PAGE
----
Lack Of Equipment and Rooms
Patients who showed intense symptoms needed ventilators. Some of these patients also needed a room in the ICU. These facilities work in a specific capacity. As time went on, it became difficult to accommodate the growing number of patients. Hospitals had to make the difficult decision of choosing between patients and wheeling them into intensive care. Some patients also had to get turned away, which took a toll on the healthcare sector. However, there wasn’t much that could be done. So the healthcare industry had to face patients within the hospital and even outside of it. It was becoming increasingly difficult for the healthcare sector to develop policies when the virus was still on a rampage. While the public health sector tried to mainstream policies and methods of social distancing, it still wasn’t enough. Cases were still on the rise, and despite the social measures, they weren’t stopping anytime soon.
Families Refusing Treatment
Healthcare is expensive. Not every family has or can afford insurance. The private rooms and machines that were required were not easy to obtain. Most families waived the right to treatment to avoid paying heavy bills even if it endangered their health. Some families couldn’t afford the price of getting treated after getting treatment. Hospitals had to introduce a policy where they cut down the cost of treatment, putting them in a difficult position because hospitals need these funds to provide proper care. Families who refused treatment also became a walking hazard. They were spreading the virus even more without knowing they were contributing to the rising cases. Anyone who dies of the virus can only get handled by the hospital—another factor taking a significant toll on the healthcare system.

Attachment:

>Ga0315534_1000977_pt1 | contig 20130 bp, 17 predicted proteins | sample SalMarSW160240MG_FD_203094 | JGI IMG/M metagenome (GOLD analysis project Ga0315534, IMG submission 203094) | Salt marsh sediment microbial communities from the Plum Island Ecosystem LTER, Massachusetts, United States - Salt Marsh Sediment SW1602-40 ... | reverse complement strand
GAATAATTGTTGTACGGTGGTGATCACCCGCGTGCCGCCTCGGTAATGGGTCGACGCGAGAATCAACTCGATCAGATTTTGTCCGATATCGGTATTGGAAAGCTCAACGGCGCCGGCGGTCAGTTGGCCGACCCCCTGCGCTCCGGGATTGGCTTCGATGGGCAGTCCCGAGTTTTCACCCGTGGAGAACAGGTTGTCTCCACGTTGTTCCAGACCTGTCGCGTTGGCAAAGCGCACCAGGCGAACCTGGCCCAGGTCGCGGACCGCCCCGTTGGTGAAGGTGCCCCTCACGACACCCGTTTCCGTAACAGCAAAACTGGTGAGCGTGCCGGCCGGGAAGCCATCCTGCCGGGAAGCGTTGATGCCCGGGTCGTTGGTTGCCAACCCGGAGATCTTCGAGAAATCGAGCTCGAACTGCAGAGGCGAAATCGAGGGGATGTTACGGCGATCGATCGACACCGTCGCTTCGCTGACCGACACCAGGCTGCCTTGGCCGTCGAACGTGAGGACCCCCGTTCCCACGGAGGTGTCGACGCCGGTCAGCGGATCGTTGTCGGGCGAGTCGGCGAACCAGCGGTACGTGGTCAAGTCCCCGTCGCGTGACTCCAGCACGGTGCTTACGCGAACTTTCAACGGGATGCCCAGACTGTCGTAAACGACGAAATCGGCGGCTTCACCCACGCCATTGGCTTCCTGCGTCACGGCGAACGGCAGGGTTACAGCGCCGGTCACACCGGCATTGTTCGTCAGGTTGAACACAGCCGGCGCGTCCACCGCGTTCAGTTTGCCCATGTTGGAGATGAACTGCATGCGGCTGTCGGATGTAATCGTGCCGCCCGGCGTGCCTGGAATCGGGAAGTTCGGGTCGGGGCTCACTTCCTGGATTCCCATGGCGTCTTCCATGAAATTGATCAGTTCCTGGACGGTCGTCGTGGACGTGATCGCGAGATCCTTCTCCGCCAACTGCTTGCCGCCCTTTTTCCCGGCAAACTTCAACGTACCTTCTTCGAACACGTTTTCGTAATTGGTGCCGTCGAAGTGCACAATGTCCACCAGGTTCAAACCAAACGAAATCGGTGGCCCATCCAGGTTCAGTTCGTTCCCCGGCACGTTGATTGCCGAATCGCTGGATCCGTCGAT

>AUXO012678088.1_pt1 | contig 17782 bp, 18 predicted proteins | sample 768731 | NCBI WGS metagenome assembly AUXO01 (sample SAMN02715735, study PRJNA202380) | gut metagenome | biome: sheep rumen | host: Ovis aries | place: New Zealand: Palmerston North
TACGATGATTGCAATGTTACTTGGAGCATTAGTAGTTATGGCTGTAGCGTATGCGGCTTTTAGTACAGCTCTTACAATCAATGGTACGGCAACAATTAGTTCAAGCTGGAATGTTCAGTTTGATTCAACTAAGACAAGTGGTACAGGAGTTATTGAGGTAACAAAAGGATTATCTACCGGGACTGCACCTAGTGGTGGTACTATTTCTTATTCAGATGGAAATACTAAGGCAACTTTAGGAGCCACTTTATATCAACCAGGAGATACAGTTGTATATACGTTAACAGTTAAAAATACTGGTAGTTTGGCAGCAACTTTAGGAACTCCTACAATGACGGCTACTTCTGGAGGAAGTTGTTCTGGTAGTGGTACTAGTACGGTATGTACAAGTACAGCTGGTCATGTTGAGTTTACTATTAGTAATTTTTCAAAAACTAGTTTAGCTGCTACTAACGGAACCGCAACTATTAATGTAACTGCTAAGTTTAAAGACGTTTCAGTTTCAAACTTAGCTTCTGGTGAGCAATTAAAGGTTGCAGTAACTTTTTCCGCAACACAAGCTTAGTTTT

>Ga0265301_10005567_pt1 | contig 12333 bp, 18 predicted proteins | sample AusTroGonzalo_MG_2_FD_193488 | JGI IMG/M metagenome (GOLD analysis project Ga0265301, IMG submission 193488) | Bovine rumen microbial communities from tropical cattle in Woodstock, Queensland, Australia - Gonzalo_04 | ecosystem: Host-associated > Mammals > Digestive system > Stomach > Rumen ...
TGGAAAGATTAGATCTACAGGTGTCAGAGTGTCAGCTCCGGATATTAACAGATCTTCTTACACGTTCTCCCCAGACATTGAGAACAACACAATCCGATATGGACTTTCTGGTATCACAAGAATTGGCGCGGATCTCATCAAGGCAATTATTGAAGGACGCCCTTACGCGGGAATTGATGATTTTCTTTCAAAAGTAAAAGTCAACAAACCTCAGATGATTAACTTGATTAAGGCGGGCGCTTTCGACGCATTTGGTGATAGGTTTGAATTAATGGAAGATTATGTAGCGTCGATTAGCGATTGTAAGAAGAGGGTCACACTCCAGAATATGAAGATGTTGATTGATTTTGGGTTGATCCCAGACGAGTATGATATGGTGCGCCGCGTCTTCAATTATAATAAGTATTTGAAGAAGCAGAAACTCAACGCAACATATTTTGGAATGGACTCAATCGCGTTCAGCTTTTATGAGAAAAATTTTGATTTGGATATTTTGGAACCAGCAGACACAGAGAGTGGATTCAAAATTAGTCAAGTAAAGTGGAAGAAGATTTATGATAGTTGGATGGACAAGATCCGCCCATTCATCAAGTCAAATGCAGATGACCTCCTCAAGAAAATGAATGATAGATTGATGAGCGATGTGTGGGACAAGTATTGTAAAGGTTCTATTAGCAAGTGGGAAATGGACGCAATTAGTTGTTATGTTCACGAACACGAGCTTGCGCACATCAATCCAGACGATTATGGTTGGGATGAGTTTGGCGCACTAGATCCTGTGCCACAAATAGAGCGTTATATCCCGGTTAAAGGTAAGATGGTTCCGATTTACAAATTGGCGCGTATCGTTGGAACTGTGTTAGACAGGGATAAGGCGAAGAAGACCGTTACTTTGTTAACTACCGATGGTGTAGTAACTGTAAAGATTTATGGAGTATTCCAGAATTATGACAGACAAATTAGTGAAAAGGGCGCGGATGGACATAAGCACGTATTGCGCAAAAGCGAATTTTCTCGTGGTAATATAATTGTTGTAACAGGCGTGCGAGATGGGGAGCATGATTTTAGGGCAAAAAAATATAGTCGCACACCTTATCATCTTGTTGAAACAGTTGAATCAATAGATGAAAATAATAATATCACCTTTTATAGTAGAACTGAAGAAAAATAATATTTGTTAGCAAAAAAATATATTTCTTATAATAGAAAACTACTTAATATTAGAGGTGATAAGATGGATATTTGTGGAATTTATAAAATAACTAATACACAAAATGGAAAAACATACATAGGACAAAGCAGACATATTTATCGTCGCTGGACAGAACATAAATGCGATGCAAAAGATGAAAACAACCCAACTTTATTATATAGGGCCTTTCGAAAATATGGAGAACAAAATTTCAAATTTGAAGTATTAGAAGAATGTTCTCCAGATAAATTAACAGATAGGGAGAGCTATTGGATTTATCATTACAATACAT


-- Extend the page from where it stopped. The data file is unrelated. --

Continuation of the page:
Morgues Getting Overfilled
Hospitals at times have to hold on to bodies before the families can have them. No one anticipated so many deaths at one time. Consequently, morgues were overfilled with bodies that were not safe to dispatch. There came the point where hospitals had to hold on to these bodies in a very morbid manner. Any cooling facility got used as a makeshift morgue. Not only was this dangerous, but it was also increasing the risk the healthcare sector was under. However, nothing could be done to deal with the rising bodies.
Invest In Emergency Telehealth
The COVID forced hospitals to look at telehealth. However, making such an extensive database work in such a short time was a challenge of its own. Telehealth was not easy to get up and operate. There were many logistical errors and technical faults that needed attending. There was also an immense amount of money required to make the possibility of telehealth a reality. None of which was easy. It also pushed hospitals to consider how so many families could not afford the internet and another remedial method needed to apply.
The healthcare sector faced many challenges because of the pandemic—these challenges made providing and sustaining care hard for the industry. The healthcare staff had to confront the reality that the pandemic was the most expensive disease they encountered. There was a massive shortage in supply and no end in sight. There were also rising cases, fatigued healthcare staff, and not even resources. Hospital facilities were becoming redundant, and patients were still showing no signs of recovery. All of these factors, when worked in unison, collapsed the healthcare system.
Biswajit Rakshit is a professional blogger and writer. He loves to write on various topics.